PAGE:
A morning routine that includes daily priority planning is an important habit for leaders. Creating an outline for the day will enhance efficiency, productivity and balance. Further, knocking out some of the to-do items on the list before distractions, stressful situations and other people’s needs take priority will ensure that leaders execute mission-critical work daily. – Lindsay Miller, Reverie Organizational Development Specialists
8. Outline Desired End Results
Open your calendar and spend time outlining the end result you want from each engagement. When coaching leaders, I often witness times where the meetings begin to blur together and a state of mindfulness can be lost. Spend time each morning understanding what needs to be accomplished by you and your team during each meeting so that there is focus, clarity and intention. – Bryan Powell, Executive Coaching Space
9. Practice Daily Meditation
Mediation is the habit that every leader needs to have in their life each day. No matter who or what you lead, everyone needs to get back to their center and quiet their mind and nervous system to be the most effective they can be. Taking time to meditate will allow you to move at a higher frequency, meaning that it’s imperative to slow down in order to speed up. – Jon Dwoskin, The Jon Dwoskin Experience
10. Exercise Outside Daily
Exercise daily, ideally outside. Even if you only have time to walk from the far part of the parking lot—move. If you have a disability—move. We do not take in enough sunshine or get in enough exercise daily (preferably not bound by our phones). For me, having a watch that tracks what I do helps me not fool myself and get into a physical rut. You have nothing if you don’t have your health. – John M. O’Connor, Career Pro Inc.
11. Inspire Laughter
Laughter is vital to the health of the leader and to their relationships with people in their leadership environment. The benefits of laughter are feeling happy and less stressed. Moreover, studies show that humor promotes a sense of safety, wellness and authentic connection among teammates and colleagues. Leaders who inspire laughter are perceived as more motivating, trustworthy and admired. – Simone Craig, SLC Global LLC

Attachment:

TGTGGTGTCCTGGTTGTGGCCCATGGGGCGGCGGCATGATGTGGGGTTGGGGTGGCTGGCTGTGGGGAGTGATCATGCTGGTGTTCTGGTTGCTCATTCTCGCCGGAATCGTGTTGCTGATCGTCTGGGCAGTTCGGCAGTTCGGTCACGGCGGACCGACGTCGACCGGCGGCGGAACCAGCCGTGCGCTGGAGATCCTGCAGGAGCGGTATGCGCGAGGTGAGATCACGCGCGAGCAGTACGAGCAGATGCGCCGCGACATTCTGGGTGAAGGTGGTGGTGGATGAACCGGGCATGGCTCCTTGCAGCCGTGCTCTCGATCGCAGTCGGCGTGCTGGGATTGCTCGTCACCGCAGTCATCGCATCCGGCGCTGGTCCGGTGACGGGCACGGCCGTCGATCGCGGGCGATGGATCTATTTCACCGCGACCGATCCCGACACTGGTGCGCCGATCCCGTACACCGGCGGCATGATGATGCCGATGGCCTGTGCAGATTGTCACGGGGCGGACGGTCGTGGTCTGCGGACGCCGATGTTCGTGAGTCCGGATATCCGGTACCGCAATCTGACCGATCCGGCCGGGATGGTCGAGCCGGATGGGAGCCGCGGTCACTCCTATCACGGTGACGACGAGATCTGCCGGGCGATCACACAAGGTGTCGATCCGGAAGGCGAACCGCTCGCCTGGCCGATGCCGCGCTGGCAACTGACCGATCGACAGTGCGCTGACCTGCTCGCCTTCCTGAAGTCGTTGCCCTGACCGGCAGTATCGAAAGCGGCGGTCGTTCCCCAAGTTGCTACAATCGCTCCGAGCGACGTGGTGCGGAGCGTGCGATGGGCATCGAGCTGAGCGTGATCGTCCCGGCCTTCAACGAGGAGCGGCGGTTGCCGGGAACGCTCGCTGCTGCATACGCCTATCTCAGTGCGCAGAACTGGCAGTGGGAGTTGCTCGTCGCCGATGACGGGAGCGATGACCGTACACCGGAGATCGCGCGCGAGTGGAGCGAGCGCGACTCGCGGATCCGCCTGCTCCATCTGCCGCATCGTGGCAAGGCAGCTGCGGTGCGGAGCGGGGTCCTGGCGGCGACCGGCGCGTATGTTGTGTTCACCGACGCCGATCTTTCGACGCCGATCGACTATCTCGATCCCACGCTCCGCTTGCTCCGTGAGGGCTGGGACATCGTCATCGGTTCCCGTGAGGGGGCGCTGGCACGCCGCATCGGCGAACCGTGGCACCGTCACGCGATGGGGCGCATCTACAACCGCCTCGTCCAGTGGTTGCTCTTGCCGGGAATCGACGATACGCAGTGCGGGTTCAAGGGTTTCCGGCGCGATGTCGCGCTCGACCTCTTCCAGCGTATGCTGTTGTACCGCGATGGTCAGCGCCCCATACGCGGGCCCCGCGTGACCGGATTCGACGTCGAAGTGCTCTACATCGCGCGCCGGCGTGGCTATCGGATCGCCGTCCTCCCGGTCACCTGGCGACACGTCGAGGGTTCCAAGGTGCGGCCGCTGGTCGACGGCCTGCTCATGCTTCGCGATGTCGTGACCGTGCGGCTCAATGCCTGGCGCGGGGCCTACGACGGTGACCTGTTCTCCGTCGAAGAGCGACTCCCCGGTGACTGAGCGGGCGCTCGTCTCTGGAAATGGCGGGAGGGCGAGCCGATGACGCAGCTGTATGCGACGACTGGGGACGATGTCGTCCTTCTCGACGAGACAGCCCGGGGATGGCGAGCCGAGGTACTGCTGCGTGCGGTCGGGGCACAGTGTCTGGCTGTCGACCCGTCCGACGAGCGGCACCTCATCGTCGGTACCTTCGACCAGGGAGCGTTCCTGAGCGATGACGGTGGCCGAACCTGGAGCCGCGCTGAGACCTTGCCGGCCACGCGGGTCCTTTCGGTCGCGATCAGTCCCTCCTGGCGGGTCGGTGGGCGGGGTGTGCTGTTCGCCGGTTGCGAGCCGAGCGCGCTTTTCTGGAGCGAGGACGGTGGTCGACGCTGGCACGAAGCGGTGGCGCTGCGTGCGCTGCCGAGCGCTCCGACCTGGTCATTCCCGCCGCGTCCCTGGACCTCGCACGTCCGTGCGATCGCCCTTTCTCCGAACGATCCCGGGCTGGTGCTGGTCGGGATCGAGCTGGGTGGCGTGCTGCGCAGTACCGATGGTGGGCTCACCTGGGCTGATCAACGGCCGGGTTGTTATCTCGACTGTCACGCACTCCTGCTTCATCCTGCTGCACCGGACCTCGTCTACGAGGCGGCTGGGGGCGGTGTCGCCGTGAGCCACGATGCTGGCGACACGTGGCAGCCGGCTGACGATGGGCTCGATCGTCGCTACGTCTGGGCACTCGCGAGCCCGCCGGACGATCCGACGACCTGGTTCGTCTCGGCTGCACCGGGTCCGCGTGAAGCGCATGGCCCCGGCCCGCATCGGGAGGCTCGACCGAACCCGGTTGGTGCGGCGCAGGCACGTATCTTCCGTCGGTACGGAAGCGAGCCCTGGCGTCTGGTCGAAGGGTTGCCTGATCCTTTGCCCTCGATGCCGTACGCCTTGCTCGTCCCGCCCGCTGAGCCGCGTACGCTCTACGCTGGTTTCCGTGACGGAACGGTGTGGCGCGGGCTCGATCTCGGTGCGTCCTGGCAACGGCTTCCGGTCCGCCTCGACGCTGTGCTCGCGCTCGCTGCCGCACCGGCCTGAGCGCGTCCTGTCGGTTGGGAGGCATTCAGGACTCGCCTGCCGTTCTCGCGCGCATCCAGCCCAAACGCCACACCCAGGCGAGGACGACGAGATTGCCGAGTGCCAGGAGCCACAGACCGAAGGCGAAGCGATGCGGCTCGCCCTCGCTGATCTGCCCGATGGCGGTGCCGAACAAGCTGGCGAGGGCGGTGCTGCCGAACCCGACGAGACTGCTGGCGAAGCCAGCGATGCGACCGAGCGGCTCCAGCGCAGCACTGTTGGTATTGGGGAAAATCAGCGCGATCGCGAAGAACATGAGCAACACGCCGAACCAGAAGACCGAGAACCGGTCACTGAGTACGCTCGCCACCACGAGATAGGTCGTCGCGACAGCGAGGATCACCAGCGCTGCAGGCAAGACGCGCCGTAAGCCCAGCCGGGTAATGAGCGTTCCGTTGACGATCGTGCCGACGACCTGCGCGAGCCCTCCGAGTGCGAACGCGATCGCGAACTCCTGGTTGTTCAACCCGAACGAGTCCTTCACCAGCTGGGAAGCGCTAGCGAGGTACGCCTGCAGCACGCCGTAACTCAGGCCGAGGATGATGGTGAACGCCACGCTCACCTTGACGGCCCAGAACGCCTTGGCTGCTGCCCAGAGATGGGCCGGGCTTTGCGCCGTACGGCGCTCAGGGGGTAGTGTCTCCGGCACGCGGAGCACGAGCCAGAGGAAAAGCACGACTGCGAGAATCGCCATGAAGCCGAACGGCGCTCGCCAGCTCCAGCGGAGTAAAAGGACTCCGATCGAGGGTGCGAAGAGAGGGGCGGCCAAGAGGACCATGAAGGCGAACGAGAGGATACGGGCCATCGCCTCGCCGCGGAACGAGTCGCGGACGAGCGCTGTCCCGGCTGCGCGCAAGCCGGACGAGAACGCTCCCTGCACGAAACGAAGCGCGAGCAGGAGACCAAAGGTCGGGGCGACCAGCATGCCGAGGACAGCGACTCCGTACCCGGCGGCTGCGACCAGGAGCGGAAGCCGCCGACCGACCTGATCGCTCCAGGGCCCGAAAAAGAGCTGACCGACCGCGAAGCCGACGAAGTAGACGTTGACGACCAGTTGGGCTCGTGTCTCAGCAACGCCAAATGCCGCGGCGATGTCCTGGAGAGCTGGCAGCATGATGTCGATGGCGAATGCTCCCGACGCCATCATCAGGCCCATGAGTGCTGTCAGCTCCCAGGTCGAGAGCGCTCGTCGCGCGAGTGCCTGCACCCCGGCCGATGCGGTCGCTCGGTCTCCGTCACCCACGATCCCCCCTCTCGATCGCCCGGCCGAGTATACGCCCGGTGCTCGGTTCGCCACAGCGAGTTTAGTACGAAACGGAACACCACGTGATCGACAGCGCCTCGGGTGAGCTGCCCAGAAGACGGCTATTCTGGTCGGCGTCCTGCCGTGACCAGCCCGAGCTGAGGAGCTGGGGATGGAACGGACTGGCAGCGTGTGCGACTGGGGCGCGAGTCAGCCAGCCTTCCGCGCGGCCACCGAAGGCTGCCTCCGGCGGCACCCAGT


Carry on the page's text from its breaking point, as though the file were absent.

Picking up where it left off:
12. Set Aside Time For Yourself
Get away from external distractions and noise. Dedicate your attention to achieving internal calm, whether by taking a walk or through meditation. In this state, the prefrontal cortex functions well to access quality thought, body wisdom can be tapped, and centered breath allows for creative inspiration. From inner quiet and emotional serenity, answers will come to you. – Lisa Marie Platske, Upside Thinking, Inc.
13. Make Time For Learning
Keep learning! Prioritize reading, experiences and listening. Make time daily to keep updated, broaden your mind and expose yourself to contrary perspectives. Being a leader is a responsibility, and to be continually relevant to those we lead, it’s imperative for leaders to learn more than they teach or manage. If continual learning is the input, then the output (leading others) will be exemplary too. – Rittu Sinha, The Balanced Bandwagon
14. Develop A Daily Gratitude Practice
Research shows that feeling grateful may help us balance anxiety and stress. To cultivate gratitude in yourself throughout the year, shift your focus by first pausing and reflecting on what’s working for you. Second, write a gratitude journal. Lastly, take small steps to develop a self-compassion practice. Your body and your mind will thank you in return. – Kelly Huang, Coach Kelly Huang